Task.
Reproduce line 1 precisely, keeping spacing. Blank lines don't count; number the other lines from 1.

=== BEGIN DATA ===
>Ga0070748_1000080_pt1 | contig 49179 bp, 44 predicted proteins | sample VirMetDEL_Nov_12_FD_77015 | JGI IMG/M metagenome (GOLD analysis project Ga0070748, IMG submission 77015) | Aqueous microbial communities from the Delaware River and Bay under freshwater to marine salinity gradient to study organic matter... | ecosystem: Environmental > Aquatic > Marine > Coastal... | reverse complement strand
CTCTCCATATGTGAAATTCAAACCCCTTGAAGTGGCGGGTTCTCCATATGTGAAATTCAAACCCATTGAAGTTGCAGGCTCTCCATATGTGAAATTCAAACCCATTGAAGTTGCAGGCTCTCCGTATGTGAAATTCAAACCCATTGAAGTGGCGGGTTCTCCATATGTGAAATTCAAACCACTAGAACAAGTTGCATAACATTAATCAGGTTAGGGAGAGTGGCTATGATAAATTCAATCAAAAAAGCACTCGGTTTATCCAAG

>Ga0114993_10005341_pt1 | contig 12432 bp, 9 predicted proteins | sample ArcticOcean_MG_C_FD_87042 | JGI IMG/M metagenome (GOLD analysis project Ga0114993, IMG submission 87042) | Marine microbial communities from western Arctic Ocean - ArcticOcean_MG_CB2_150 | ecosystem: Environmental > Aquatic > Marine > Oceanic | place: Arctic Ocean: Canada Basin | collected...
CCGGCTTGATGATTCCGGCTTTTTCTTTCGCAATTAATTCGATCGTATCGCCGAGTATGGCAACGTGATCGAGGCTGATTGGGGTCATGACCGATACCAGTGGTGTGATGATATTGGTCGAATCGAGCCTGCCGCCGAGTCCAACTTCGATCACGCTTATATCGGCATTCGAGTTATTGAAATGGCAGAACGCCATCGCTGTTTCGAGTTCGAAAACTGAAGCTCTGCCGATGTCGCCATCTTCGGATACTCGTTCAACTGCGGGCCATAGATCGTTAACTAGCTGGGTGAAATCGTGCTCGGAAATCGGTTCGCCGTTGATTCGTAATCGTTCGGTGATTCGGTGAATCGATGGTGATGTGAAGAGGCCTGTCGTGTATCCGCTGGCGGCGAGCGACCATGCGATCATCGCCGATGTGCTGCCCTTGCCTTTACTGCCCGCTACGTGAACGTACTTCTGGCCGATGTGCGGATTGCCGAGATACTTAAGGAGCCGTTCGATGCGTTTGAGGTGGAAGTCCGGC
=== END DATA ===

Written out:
>Ga0070748_1000080_pt1 | contig 49179 bp, 44 predicted proteins | sample VirMetDEL_Nov_12_FD_77015 | JGI IMG/M metagenome (GOLD analysis project Ga0070748, IMG submission 77015) | Aqueous microbial communities from the Delaware River and Bay under freshwater to marine salinity gradient to study organic matter... | ecosystem: Environmental > Aquatic > Marine > Coastal... | reverse complement strand